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Re: Impact of US government spending impasse
« Reply #148 on: January 14, 2019, 03:06:07 pm »
Oh and the lies - the constant lies. Every time he opens his mouth you must be ready for a lie.

Here's a nice list of Trumps constant incessant lying, peruse at your leisure.  :-DD

https://www.politifact.com/personalities/donald-trump/statements/byruling/false/
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Offline cdev

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Re: Impact of US government spending impasse
« Reply #149 on: January 14, 2019, 03:24:42 pm »
I didn't say he 'inherited everything' I said he inherited a lot.

And as they say, its the first half billion thats the hardest. ;)

The problem is that Trump's business empire which is worldwide is made up of partnerships, in his case, largely real estate based ones, with lots of unsavory people, just as the Clintons was/is. And those people now expect favors. The favors are now so large that they threaten everybody's futures. Thats what they have not told us and its a really important thing. Something that need to tell us but can't. Creating a looming crisis no matter whose demands are serviced, because multiple groups of people now expect multiple outcomes which are in conflict with one another. Feathering a global elites nests, All at the nation's people and the people of the world's expense. The few sources of security Americans still have are being taken. In an organized manner. So that attention will never be focused on the huge concentrations of wealth because people will be fighting for their survival. This is the oldest trick in the book. And it works.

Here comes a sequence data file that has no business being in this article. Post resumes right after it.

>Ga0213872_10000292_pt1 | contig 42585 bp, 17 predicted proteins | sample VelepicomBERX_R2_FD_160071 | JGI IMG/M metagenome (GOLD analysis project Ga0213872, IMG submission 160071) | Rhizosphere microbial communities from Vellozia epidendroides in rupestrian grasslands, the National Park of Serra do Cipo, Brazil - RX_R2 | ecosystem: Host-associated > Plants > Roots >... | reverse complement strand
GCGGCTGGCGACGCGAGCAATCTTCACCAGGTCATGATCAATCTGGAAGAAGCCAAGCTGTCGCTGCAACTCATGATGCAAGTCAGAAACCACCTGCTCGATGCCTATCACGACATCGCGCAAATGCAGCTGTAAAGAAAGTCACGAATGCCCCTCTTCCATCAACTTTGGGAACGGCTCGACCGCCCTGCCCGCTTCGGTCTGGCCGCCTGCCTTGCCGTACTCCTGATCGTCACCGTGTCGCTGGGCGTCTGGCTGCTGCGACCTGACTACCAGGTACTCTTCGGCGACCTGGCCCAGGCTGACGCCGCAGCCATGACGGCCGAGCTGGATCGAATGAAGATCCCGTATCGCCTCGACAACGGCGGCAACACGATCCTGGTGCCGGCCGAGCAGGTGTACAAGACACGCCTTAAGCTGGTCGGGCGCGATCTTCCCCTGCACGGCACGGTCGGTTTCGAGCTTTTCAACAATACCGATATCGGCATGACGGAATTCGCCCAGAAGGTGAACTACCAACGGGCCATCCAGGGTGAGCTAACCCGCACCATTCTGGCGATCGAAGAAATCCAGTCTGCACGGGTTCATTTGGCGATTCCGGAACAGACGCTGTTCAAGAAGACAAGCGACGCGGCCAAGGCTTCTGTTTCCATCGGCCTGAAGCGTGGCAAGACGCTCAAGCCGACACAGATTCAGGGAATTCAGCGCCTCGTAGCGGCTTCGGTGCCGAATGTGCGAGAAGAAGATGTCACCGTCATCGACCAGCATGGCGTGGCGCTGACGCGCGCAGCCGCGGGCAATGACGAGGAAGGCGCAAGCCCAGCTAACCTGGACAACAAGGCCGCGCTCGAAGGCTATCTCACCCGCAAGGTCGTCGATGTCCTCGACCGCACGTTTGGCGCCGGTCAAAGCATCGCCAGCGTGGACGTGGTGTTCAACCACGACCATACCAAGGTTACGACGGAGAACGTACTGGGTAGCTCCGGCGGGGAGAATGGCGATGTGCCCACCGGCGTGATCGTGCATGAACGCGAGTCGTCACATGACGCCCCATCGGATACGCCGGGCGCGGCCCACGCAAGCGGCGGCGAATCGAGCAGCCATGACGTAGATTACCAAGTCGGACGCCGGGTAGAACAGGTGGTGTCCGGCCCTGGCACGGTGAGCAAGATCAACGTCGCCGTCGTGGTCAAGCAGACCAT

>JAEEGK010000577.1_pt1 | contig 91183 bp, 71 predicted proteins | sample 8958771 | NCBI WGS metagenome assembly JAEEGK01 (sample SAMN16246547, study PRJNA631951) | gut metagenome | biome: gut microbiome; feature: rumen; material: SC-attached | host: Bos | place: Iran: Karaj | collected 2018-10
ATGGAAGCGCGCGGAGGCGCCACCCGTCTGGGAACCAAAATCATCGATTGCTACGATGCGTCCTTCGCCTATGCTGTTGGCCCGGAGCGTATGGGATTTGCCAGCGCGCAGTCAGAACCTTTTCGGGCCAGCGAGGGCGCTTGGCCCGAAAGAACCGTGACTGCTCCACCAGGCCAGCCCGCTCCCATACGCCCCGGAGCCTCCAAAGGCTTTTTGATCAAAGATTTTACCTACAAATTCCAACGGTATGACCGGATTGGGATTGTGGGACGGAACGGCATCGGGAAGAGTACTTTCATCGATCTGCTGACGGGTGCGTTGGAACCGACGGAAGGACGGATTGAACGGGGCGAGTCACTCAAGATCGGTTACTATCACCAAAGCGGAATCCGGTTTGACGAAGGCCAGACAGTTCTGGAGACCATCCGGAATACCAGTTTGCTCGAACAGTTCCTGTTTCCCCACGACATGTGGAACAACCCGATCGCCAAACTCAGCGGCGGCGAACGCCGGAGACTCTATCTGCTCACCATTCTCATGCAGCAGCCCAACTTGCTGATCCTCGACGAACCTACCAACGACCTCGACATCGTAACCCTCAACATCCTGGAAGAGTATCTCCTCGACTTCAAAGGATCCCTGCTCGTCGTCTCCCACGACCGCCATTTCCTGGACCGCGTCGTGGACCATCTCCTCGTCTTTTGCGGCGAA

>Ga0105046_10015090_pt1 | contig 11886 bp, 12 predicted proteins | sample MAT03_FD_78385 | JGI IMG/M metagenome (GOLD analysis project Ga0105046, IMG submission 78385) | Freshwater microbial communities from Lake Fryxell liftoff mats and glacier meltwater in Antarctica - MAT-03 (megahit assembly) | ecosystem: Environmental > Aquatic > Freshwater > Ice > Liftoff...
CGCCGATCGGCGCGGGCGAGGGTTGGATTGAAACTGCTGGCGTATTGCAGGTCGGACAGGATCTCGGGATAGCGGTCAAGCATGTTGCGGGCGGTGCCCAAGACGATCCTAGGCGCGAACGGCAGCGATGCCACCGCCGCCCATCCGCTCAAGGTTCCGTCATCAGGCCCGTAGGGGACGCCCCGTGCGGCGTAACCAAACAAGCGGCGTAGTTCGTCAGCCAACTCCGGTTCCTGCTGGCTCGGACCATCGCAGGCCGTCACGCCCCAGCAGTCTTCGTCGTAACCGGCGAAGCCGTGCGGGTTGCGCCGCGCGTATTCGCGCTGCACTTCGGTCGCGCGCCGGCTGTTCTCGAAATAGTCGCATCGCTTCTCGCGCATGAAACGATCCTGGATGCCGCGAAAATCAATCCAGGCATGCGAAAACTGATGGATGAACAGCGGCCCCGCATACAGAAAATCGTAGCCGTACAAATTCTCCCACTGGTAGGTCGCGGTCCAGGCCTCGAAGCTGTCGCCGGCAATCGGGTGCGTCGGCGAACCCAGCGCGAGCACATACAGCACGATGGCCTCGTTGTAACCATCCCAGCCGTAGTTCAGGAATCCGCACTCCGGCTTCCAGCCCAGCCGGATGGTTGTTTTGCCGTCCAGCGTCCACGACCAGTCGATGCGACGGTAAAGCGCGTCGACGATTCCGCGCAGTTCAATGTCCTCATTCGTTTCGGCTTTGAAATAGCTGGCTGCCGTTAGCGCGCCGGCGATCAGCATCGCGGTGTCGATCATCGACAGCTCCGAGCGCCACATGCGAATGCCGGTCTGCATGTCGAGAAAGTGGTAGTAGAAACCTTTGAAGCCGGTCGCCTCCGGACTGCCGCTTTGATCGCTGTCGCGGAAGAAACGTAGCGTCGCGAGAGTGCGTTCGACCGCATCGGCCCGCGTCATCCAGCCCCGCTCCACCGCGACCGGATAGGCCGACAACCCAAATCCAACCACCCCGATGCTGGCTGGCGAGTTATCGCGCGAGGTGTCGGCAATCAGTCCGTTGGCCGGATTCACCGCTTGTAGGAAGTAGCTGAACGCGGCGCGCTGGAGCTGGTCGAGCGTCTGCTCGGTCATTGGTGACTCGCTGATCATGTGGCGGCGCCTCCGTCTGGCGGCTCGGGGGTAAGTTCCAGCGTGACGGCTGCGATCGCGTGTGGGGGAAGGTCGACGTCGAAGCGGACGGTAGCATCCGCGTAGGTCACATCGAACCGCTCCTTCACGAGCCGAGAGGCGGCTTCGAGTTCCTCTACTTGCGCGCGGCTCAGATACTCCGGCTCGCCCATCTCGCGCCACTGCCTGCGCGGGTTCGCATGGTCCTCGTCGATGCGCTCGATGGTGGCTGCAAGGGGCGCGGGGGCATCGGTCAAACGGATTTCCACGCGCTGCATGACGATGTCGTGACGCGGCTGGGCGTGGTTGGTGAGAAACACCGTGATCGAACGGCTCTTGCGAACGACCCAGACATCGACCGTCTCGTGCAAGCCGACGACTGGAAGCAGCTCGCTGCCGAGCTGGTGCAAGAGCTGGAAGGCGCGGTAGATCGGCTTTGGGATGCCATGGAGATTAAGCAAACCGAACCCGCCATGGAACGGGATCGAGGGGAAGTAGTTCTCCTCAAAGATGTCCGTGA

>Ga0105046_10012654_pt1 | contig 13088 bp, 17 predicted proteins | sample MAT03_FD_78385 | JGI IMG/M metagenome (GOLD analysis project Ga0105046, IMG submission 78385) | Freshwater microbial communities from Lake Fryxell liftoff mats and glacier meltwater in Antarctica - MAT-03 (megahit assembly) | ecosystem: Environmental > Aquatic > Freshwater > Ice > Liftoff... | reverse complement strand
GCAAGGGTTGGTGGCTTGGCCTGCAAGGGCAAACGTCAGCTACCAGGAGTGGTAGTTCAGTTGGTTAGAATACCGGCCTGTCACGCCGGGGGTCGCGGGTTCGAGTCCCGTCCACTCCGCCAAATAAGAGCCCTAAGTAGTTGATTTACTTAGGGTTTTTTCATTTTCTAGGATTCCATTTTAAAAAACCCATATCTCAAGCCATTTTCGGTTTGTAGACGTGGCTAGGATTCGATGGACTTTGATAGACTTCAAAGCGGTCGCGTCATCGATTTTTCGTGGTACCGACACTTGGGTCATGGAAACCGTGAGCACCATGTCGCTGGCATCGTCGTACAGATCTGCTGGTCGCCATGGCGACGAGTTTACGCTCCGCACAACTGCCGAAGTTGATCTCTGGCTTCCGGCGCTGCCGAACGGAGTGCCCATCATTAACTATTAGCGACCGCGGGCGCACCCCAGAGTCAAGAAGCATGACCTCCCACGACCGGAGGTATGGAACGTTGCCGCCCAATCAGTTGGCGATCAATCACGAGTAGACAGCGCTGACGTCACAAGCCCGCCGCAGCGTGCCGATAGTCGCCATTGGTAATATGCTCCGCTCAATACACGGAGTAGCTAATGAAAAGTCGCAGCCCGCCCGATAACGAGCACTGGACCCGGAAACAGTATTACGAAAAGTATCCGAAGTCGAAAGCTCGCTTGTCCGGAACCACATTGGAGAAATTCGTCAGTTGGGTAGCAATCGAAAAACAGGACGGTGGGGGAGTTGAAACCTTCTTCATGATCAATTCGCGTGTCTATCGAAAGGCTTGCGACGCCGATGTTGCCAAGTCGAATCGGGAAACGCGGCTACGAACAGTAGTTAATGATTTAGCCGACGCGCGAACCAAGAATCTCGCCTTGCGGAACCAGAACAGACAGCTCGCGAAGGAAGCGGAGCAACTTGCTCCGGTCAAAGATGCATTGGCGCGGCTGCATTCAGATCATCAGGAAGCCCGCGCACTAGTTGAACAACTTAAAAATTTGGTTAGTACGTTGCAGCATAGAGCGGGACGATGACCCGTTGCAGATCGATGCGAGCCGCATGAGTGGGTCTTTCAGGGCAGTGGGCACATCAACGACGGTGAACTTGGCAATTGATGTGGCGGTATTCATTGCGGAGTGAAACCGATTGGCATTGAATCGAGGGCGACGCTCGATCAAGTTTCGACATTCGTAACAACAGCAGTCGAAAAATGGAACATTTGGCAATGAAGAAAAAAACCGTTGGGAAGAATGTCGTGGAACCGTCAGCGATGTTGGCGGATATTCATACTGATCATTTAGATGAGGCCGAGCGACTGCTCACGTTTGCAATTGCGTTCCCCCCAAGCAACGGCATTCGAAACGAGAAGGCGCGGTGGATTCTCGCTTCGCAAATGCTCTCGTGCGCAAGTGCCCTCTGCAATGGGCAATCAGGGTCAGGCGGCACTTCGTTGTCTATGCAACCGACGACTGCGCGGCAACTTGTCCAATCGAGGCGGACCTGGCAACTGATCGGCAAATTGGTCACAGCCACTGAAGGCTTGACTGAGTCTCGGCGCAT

I think that is called a control fraud when it occurs in banking. International law should view a large number of things as "unconscionable" and policy as untouchable by a countrys leadership no matter what they do or say. Other countries should be required to not allow it, but instead they all get carte blanche to do whatever they want, loot whatever they want, from their own people. Who end up having to pay off their elite's gambling debts. Again and again. But the thefts keep getting larger.

Basically, we're all in grave danger of falling for the biggest con job ever. Its going to cost us all our middle class and quality of life. This is being done because they feel that the expansion of the global middle class that they pay lip service to, and especially the rising expectations more and more people had of rising living standards, in the 20th century, caused big problems for them, also they feel that the rise in automation should be accompanied by a free fall in wages, and increased profits.